Ever since the Fukushima Dai-ichi Nuclear Power Plant was struck by a tsunami in March 2011, the public has been concerned about the effects of radiation on the environment. When a 40-foot high wave crashed ashore that day, the plant was crippled, spilling radioactive isotopes into the Pacific Ocean, says Ken Buesseler, a marine scientist at the Woods Hole Oceanographic Institution (WHOI).
Buessler is monitoring marine radiation levels in the Pacific Ocean and along the West Coast of the United States and is asking the public to collect seawater samples. This crowdsourced effort is needed because no funding is coming from the U.S. or other governmental sources, he says.
“Whether you agree with predictions that levels of radiation along the Pacific Coast of North America will be too low to be a human health concern or to affect marine life, we can all agree that radiation should be monitored, and we are asking for your help to make that happen,” explains Buesseler, a senior scientist at WHOI and director of the Center for Marine and Environmental Radioactivity (CMER).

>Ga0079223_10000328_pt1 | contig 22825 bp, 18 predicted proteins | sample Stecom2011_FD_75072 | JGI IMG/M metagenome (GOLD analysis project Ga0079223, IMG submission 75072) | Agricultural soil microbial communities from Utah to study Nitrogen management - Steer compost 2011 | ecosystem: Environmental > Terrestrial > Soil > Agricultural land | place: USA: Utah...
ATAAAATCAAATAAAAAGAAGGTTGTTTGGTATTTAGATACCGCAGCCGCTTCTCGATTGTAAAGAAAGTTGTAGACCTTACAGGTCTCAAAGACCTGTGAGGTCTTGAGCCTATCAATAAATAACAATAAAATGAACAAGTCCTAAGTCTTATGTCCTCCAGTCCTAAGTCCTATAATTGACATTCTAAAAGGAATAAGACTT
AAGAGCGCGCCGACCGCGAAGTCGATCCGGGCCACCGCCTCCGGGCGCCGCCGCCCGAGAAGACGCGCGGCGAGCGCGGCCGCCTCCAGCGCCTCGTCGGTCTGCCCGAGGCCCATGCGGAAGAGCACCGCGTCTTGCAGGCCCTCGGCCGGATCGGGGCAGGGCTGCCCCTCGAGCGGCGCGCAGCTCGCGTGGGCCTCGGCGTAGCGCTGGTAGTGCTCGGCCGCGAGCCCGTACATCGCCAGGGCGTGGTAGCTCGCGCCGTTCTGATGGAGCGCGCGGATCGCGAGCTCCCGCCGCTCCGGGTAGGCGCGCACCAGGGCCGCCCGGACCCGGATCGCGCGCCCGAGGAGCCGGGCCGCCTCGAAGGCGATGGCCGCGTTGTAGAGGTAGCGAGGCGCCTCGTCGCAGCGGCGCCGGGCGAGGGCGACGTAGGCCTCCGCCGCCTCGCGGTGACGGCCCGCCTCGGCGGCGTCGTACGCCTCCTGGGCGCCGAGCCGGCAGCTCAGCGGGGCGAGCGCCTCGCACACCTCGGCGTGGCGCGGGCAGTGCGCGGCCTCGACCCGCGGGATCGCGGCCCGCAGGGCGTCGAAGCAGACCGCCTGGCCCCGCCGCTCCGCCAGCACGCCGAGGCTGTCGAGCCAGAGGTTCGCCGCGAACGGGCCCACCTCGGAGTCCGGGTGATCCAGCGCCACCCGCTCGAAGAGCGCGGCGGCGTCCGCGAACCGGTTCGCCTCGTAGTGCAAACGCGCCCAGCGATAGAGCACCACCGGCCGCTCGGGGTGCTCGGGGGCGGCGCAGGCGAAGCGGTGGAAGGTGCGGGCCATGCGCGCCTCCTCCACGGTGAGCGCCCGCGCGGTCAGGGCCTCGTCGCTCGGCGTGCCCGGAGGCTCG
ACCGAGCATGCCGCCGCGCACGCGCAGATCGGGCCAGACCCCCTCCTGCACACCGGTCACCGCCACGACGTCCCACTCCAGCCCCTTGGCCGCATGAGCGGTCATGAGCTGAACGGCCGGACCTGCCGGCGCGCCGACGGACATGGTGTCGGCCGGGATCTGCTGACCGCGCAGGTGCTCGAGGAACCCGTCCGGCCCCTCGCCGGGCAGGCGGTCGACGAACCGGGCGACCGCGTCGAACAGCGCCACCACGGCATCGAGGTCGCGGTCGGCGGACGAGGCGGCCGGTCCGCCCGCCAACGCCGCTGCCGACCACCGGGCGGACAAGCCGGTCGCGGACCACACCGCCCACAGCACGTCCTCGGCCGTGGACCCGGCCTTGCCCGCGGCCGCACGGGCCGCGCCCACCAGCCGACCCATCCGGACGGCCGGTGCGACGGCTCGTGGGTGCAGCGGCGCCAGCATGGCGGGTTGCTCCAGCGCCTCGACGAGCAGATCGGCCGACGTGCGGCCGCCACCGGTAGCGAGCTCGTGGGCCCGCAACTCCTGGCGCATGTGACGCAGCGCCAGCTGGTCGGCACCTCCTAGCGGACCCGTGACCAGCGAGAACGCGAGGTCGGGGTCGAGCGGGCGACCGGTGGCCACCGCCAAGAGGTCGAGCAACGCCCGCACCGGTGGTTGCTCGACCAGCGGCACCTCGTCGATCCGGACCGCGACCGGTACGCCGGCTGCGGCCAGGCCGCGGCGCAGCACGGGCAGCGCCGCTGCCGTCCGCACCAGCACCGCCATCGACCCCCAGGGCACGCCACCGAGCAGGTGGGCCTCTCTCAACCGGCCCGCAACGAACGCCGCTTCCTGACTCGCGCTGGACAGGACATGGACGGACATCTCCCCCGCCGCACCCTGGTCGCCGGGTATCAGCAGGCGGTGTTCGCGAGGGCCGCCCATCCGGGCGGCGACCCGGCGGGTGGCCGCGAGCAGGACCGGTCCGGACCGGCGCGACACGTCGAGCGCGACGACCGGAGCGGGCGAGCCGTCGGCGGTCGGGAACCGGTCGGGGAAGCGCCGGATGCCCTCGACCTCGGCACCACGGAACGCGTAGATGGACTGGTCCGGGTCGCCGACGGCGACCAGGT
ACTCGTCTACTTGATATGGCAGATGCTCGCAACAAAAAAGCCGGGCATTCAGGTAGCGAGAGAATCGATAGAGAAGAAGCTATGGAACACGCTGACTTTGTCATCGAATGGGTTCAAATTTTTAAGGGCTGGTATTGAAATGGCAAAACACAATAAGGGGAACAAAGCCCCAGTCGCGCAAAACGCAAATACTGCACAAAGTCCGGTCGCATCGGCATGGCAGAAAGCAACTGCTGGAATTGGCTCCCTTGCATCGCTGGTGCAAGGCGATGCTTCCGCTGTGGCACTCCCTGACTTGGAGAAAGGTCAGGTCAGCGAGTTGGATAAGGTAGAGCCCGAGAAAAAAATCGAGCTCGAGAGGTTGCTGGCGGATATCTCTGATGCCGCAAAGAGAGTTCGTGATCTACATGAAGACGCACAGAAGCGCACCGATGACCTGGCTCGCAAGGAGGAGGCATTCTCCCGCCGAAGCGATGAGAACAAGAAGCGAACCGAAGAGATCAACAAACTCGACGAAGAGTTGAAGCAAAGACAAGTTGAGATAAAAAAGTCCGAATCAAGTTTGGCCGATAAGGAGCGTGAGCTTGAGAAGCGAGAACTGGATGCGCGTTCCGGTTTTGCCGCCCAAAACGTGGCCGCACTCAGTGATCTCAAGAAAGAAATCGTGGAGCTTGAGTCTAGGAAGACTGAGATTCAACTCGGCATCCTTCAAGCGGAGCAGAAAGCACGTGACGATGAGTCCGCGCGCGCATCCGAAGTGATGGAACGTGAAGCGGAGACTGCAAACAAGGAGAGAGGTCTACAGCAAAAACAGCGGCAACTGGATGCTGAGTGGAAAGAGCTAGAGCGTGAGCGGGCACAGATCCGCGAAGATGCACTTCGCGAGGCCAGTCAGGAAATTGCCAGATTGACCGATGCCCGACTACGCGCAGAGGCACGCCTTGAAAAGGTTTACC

Full disclosure: Buesseler lives here in Falmouth and is a fellow dog walker. We talk often about his work monitoring radiation levels in Fukushima and in other places around the world.
Since January 2014, the crowdsourcing campaign has collected about $24,000 from 160 donations. The funds allow Beusseler to empower citizen scientists to collect seawater samples at 24 locations along the Pacific Coast from Alaska to Southern California and in the Hawaiian islands. The samples are shipped to Buesseler’s CMER lab in Woods Hole, Mass., for analysis. Once analyzed, Buesseler posts the results online.